This albarello, along with a companion piece, comes from the same workshop; they both have the same size, similar concave cylindrical belly, horizontal shoulder and wide tronconical neck, ending in a thick mouth and with very similar designs painted in cobalt blue under transparent glaze. Registers of foliage, separated by horizontal double lines, cover the two vases in their entirety, mixing rosettes, lotus flowers and small bent or dentate leaves. On the central, wider register are crests with a lily flower alternating with large rolled stems, punctuated with florets and leaves, shielding a large centre flower on one of the vases, and a crane in flight on the other. This type of high, narrow cylindrical vase seems to have appeared in Iran, in the eleventh or twelfth century, before spreading around the Near East. This elegant hourglass shape profile was readily adopted from the end of the twelfth century in Syria. It is generally thought that these albarelli were used to store pharmaceutical substances or perfumes and could be exported - especially to Europe - with their contents. Various French, Spanish and Italian inventories of the fourteenth and fifteenth centuries mention ceramic items “from Damascus”. Thus, the Medici archives indicate the presence of albaregli damaschini in Florence. An albarello, housed among the collections of the Museum of Decorative Arts in Paris, presents a very similar design to this one, blending coats of arms with lily flowers and cranes in flight. The particular design of the lily flower, with its two flowery outgrowths in the upper corners, has been associated with the coat of arms of the city of Florence. It is tempting to make this attribution, but it is not entirely convincing. One could certainly imagine an “adapted” version, based on the Florentine coat of arms model, made by the eastern potter, which was more in keeping with his ornamental repertoire. Italian merchants - and those from Florence, in particular - were present in Cairo, Damascus and Beirut and it is possible that one of them could have ordered these vases for a Florentine apothecary. The lily flower nonetheless did form part of the Islamic repertoire, as a symbolic crest. Several Mamluk sultans and emirs used it until the fifteenth century. It is to be noted that, on monuments at least, the motif appeared essentially within a Syrian context. A version that is surprisingly close to our vases (but without the flowery outgrowths) can be discerned on the marble decoration of the Maristan Nuri hospital in Damascus. This is due to the embellishments effected in 1283 CE by the sultan Qala’un (who used the lily flower as a blazon), after he had been cared for in that institution. This distinctive design can be seen on gourds with moulded designs found in Syria and probably dating back to the end of the thirteenth or fourteenth century. It would be tempting to assume that there is a link between these albarelli and the highly respected Nuri hospital, which was still very reputable in the fifteenth century. A jar bearing a blazon with a lily flower design, though a very different design, possibly of the fourteenth century, bears an inscription which indicated that it had been made by the same Maristan Nuri and supposedly contained a waterlily-based preparation. However, the shield-like shape of the blazon is not frequently found among the coats of arms of the Mamluks who used a medallion that was either circular or almond-shaped. It can be seen, however, on Mamluk incrusted metal objects intended for the European market, sometimes left white for the purchaser to engrave later his coat of arms thereon. Moreover, these albarelli were part of a blue and white design production, with borrowed Chinese references, which developed in Syria, but also in Egypt, probably from the end of the fourteenth century on, under the influence of mostly imported Yuan porcelain. The Syrian production is exemplified in a small blue and white plant-decorated bowl, kept in the Musee du Louvre, Paris, which bears on its underside “Made in Damascus”. Fragments with plant motifs that are fairly comparable to the decoration on these two vases were found in that same city, near Bab al-Sharqi, where potters’ workshops were located in mediaeval times. The Fustat excavations also unearthed a significant number of blue and white fragments, sometimes with the addition of black, often bearing signatures of potters. This sort of blue and white Chinese-type decoration is also often seen on wall tiles in Syria, Egypt and Anatolia, taken from monuments dated between 1425 CE and the end of the fifteenth century, which help to establish a date for this production.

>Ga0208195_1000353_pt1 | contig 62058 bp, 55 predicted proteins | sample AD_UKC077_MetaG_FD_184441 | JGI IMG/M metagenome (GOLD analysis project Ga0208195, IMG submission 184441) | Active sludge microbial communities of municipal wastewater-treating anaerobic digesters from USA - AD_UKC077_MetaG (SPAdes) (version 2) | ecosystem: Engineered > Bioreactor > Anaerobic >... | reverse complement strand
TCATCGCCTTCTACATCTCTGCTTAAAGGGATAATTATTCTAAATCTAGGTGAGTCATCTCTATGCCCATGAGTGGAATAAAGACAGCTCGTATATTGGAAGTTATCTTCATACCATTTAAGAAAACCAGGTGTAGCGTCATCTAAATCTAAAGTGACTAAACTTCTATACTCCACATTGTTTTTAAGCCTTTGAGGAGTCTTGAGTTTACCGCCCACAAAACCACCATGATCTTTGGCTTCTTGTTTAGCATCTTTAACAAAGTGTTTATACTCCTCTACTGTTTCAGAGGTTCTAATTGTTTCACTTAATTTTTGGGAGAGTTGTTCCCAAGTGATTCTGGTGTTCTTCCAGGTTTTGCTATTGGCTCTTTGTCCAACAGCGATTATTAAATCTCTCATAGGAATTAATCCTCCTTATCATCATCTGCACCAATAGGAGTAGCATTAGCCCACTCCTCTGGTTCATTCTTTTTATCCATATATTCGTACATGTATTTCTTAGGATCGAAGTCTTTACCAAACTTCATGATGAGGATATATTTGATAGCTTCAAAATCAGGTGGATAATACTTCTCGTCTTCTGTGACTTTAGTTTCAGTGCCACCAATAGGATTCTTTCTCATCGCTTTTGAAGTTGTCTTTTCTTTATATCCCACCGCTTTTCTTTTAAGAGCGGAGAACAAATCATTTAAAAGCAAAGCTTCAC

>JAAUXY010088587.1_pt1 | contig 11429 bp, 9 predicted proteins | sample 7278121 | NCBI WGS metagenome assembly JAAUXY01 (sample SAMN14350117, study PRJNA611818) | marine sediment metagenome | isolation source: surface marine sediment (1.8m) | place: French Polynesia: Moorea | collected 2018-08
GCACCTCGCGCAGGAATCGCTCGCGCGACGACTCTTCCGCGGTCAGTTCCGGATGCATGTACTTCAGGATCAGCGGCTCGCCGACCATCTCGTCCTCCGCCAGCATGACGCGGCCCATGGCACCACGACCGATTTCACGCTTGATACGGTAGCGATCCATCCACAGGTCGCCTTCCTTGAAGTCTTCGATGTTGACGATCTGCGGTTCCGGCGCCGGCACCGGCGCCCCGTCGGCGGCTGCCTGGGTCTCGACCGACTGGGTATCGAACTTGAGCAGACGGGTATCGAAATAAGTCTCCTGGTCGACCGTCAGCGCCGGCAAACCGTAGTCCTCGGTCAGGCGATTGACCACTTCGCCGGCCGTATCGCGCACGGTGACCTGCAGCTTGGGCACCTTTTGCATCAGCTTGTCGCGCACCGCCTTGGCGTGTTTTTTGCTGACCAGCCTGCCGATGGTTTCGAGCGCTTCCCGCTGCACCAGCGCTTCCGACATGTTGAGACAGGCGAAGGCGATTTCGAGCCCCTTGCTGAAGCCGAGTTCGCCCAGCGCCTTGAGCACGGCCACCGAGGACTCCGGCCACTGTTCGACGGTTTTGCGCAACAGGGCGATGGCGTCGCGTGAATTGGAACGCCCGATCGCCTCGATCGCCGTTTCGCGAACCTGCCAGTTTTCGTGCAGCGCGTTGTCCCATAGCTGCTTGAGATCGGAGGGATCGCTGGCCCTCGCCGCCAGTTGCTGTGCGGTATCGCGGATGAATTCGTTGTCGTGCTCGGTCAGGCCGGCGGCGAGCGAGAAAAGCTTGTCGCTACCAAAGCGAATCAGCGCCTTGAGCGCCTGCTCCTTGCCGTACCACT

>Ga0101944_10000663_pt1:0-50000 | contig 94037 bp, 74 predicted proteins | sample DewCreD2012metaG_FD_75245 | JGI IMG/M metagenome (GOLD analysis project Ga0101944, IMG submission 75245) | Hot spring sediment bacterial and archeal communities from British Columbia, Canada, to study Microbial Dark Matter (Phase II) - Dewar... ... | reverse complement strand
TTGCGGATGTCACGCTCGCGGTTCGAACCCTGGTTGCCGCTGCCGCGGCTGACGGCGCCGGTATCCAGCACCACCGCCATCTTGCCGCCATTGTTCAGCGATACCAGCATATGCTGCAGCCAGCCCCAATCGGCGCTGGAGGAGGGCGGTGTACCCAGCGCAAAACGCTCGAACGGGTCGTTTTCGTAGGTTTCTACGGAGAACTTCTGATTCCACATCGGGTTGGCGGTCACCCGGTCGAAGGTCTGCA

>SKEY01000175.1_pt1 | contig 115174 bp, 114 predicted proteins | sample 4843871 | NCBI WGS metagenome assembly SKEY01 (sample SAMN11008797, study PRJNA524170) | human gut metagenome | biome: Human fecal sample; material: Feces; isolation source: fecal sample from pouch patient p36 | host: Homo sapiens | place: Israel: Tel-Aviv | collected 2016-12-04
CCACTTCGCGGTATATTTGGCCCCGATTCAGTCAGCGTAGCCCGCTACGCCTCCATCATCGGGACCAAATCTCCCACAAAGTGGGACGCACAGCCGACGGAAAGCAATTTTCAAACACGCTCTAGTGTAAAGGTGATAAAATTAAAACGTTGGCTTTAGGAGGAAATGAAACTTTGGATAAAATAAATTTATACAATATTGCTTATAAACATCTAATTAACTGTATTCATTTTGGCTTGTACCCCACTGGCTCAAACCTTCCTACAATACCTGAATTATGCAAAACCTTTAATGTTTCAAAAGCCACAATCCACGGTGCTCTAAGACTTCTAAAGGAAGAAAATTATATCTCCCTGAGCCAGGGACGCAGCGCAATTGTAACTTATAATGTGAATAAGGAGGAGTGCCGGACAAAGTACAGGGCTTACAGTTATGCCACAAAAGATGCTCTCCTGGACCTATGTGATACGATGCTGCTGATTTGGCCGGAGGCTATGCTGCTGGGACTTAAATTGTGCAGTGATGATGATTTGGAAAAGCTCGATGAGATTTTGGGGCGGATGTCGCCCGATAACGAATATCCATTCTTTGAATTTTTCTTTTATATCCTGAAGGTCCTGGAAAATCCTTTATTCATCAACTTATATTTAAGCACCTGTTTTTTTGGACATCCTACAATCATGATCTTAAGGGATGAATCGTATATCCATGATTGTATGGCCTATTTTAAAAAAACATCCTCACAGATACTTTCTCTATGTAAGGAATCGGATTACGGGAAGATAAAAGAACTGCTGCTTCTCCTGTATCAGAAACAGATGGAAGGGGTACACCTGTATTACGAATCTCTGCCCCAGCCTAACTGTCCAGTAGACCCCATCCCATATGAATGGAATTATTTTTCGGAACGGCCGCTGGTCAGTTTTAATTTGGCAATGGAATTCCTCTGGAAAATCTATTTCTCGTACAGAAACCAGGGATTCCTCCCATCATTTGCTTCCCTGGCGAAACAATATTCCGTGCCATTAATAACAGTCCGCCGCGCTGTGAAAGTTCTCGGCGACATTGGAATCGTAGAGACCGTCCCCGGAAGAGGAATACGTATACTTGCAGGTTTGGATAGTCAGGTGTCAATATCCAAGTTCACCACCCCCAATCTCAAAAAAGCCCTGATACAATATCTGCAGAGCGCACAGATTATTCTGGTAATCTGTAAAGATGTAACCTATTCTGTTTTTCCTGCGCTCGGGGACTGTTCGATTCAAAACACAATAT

Source: Aga Khan Trust for Culture